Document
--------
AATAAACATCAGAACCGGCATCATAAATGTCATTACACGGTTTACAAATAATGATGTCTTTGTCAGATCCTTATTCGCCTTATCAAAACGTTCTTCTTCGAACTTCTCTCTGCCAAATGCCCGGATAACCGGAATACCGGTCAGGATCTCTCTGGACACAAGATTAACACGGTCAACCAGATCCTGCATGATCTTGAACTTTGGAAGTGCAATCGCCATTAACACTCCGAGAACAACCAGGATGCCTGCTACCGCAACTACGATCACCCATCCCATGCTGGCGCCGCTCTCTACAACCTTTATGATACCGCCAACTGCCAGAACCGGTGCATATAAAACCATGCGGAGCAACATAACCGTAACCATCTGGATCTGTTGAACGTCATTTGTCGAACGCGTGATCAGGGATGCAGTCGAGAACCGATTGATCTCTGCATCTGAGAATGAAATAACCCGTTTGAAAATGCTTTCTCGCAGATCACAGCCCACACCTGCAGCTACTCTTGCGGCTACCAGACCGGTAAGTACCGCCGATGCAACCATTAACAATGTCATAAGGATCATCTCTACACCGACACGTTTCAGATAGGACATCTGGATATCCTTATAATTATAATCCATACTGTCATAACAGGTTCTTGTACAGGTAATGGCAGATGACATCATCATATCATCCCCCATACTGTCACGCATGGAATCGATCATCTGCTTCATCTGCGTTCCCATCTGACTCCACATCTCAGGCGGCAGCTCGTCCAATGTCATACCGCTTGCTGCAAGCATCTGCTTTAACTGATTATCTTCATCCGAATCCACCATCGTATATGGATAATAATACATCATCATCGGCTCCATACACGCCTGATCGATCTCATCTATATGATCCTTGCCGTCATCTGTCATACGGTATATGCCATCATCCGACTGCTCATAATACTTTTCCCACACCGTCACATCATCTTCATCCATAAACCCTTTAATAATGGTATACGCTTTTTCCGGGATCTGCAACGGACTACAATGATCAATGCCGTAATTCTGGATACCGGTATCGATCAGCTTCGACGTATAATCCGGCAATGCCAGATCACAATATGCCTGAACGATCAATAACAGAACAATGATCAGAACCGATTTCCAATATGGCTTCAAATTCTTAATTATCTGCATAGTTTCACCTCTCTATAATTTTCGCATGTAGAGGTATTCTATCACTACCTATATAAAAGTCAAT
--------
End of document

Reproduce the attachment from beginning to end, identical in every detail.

AATAAACATCAGAACCGGCATCATAAATGTCATTACACGGTTTACAAATAATGATGTCTTTGTCAGATCCTTATTCGCCTTATCAAAACGTTCTTCTTCGAACTTCTCTCTGCCAAATGCCCGGATAACCGGAATACCGGTCAGGATCTCTCTGGACACAAGATTAACACGGTCAACCAGATCCTGCATGATCTTGAACTTTGGAAGTGCAATCGCCATTAACACTCCGAGAACAACCAGGATGCCTGCTACCGCAACTACGATCACCCATCCCATGCTGGCGCCGCTCTCTACAACCTTTATGATACCGCCAACTGCCAGAACCGGTGCATATAAAACCATGCGGAGCAACATAACCGTAACCATCTGGATCTGTTGAACGTCATTTGTCGAACGCGTGATCAGGGATGCAGTCGAGAACCGATTGATCTCTGCATCTGAGAATGAAATAACCCGTTTGAAAATGCTTTCTCGCAGATCACAGCCCACACCTGCAGCTACTCTTGCGGCTACCAGACCGGTAAGTACCGCCGATGCAACCATTAACAATGTCATAAGGATCATCTCTACACCGACACGTTTCAGATAGGACATCTGGATATCCTTATAATTATAATCCATACTGTCATAACAGGTTCTTGTACAGGTAATGGCAGATGACATCATCATATCATCCCCCATACTGTCACGCATGGAATCGATCATCTGCTTCATCTGCGTTCCCATCTGACTCCACATCTCAGGCGGCAGCTCGTCCAATGTCATACCGCTTGCTGCAAGCATCTGCTTTAACTGATTATCTTCATCCGAATCCACCATCGTATATGGATAATAATACATCATCATCGGCTCCATACACGCCTGATCGATCTCATCTATATGATCCTTGCCGTCATCTGTCATACGGTATATGCCATCATCCGACTGCTCATAATACTTTTCCCACACCGTCACATCATCTTCATCCATAAACCCTTTAATAATGGTATACGCTTTTTCCGGGATCTGCAACGGACTACAATGATCAATGCCGTAATTCTGGATACCGGTATCGATCAGCTTCGACGTATAATCCGGCAATGCCAGATCACAATATGCCTGAACGATCAATAACAGAACAATGATCAGAACCGATTTCCAATATGGCTTCAAATTCTTAATTATCTGCATAGTTTCACCTCTCTATAATTTTCGCATGTAGAGGTATTCTATCACTACCTATATAAAAGTCAAT